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This article was published on January 24, 2018

Breaking: EU fines Qualcomm $1.2B for colluding with Apple

Breaking: EU fines Qualcomm $1.2B for colluding with Apple
Mix
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Mix

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The European Commission has announced it will slap Apple chip-manufacturer Qualcomm with a staggering $1.2 billion fine (€997 million) “for abuse of dominant market position.”

EU Commissioner for Competition Margrethe Vestager announced the punishment at a press conference in Brussels this morning.

“The European Commission has fined Qualcomm €997m for abusing its market dominance in LTE baseband chipsets,”the Commission said in a press release. “Qualcomm prevented rivals from competing in the market by making significant payments to a key customer on condition it would not buy from rivals. This is illegal under EU antitrust rules.”

The fine, which represents 4.9 percent of Qualcomm’s turnover in 2017, takes account of the duration and gravity of the infringement. The Commission further noted the severe punishment should be considered a warning sign for any entities engaging in similar anti-competitive practices in the future.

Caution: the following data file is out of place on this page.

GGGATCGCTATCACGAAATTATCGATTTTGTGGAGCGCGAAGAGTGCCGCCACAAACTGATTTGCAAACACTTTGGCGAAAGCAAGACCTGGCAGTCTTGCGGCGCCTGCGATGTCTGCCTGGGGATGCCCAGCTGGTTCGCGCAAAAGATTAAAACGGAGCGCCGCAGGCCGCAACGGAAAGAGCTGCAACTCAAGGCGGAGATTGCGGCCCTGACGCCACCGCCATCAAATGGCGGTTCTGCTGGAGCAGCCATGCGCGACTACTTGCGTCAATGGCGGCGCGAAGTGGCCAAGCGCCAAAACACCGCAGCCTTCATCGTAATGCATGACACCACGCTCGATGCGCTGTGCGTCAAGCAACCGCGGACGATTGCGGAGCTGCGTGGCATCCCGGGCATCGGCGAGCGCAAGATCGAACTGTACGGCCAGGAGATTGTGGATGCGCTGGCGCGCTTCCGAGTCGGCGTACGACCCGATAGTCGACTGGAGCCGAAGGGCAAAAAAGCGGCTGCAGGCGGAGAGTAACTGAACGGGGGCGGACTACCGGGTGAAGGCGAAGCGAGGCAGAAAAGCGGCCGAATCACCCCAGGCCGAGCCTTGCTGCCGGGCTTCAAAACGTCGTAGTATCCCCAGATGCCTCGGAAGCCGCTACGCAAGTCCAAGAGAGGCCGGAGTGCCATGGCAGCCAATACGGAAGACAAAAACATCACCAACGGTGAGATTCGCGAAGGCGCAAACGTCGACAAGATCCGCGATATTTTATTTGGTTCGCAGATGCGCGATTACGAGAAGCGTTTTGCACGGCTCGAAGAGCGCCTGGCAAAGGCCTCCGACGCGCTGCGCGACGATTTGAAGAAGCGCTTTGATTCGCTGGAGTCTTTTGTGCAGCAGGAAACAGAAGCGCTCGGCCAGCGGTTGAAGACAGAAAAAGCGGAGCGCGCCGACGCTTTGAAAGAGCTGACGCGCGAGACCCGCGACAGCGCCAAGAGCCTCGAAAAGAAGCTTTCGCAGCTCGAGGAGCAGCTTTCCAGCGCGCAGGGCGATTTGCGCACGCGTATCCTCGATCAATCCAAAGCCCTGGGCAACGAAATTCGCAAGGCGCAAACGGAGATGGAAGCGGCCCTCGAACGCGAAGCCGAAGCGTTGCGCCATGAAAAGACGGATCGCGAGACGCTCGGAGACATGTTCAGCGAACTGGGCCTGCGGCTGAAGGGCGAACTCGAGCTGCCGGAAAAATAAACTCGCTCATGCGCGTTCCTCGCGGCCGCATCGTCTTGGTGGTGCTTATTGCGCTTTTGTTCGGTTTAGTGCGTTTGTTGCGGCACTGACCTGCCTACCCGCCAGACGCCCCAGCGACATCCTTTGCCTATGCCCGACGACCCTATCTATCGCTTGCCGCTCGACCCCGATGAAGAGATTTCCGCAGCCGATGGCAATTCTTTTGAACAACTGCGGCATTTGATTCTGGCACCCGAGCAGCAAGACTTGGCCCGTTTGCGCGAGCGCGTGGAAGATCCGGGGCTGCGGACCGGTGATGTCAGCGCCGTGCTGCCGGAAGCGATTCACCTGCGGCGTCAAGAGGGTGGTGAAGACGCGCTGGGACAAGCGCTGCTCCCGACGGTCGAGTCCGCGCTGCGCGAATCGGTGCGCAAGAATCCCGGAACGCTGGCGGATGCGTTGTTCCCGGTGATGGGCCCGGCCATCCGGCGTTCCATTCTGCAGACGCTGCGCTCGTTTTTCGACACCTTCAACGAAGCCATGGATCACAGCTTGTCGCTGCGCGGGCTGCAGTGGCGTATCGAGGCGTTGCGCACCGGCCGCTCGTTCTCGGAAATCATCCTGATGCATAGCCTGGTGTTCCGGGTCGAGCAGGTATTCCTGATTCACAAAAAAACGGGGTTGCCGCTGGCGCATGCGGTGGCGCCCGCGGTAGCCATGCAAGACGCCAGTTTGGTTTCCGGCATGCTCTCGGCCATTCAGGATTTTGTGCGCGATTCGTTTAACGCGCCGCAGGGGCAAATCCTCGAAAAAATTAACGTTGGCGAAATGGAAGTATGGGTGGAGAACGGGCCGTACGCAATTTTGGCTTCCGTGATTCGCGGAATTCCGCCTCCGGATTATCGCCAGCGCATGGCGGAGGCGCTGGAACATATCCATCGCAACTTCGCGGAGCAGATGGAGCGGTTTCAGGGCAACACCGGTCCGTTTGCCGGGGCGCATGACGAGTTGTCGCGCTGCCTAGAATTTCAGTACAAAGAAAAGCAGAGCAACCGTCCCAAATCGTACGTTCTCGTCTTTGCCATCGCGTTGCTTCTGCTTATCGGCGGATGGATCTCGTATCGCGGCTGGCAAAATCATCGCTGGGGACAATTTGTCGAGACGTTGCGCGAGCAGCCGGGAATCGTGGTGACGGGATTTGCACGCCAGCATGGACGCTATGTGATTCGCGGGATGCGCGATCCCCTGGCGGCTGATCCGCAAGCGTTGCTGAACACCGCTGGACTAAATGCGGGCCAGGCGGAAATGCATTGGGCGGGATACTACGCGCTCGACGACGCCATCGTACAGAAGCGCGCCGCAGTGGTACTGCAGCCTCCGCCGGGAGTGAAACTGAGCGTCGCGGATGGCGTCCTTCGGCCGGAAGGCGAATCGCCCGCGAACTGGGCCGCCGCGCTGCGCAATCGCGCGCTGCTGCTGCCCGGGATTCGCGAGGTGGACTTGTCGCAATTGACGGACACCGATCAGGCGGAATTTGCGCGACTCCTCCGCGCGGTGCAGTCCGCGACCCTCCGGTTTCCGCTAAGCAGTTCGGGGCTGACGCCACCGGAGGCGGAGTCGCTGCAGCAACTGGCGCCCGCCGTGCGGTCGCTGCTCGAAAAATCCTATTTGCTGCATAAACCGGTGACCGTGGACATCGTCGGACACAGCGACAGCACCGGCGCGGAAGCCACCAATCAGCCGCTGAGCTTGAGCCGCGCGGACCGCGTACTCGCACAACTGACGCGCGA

According to the filing, Qualcomm’s agreement with Apple stipulated that the chip-maker would make “significant payments” to Apple so long as the iPhone-maker continues to favor

“Qualcomm illegally shut out rivals from the market for LTE baseband chipsets for over five years, thereby cementing its market dominance,” Verstager revealed during the press conference. ”

“Qualcomm paid billions of US Dollars to a key customer, Apple, so that it would not buy from rivals,” she continued. “These payments were not just reductions in price – they were made on the condition that Apple would exclusively use Qualcomm’s baseband chipsets in all its iPhones and iPads.”

“This meant that no rival could effectively challenge Qualcomm in this market, no matter how good their products were. Qualcomm’s behaviour denied consumers and other companies more choice and innovation – and this in a sector with a huge demand and potential for innovative technologies,” she added.

“This is illegal under EU antitrust rules and why we have taken today’s decision.”

The European Commission has remained vigilant in its pursuit of anti-competitive practices.

Indeed, last year the Commission fined Google with a massive €2.4 billion fine for allegedly abusing its dominance as a search engine provider to give illegal advantage to its own shopping services.